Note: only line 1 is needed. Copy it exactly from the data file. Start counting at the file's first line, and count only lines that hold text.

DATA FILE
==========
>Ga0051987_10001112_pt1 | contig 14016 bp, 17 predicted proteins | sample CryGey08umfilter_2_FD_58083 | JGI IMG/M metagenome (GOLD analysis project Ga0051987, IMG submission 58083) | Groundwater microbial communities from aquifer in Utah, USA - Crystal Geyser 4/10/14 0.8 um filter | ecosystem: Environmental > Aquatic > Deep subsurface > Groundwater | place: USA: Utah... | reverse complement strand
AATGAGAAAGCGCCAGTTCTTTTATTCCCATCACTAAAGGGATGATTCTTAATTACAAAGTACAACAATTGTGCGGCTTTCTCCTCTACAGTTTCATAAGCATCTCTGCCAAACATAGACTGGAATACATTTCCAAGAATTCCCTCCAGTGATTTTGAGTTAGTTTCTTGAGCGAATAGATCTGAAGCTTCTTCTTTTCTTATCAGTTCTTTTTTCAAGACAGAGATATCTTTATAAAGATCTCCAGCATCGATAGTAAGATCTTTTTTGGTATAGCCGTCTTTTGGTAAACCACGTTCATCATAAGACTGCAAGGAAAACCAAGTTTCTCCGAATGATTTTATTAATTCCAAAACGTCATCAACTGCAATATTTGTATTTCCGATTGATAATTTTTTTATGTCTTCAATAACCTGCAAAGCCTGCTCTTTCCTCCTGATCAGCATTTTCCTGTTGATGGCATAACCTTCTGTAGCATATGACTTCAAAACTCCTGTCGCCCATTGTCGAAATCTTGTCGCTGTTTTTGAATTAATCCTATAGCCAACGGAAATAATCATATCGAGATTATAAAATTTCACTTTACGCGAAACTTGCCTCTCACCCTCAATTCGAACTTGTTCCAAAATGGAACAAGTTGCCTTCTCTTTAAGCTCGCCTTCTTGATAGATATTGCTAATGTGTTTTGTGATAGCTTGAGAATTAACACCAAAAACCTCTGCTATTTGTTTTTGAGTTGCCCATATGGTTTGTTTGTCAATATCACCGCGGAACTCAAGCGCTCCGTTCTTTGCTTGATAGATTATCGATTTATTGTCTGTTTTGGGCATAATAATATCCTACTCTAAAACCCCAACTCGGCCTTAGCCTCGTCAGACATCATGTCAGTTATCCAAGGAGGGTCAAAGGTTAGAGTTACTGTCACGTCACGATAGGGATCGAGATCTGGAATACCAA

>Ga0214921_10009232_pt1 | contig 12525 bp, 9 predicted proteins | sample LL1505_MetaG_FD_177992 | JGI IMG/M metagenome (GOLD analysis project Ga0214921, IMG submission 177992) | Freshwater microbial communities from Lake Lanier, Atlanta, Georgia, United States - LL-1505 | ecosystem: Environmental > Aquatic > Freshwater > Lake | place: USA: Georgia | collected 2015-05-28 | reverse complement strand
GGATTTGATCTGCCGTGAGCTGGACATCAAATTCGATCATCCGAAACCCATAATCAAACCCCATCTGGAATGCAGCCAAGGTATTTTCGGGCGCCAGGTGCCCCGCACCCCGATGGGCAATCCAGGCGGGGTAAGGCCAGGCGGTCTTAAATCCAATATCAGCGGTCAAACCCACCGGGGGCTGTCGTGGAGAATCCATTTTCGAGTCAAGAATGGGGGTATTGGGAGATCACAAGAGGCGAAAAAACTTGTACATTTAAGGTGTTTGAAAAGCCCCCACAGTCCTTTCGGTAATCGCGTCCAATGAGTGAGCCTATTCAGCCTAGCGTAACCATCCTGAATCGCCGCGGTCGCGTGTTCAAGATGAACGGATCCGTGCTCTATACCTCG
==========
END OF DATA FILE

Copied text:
>Ga0051987_10001112_pt1 | contig 14016 bp, 17 predicted proteins | sample CryGey08umfilter_2_FD_58083 | JGI IMG/M metagenome (GOLD analysis project Ga0051987, IMG submission 58083) | Groundwater microbial communities from aquifer in Utah, USA - Crystal Geyser 4/10/14 0.8 um filter | ecosystem: Environmental > Aquatic > Deep subsurface > Groundwater | place: USA: Utah... | reverse complement strand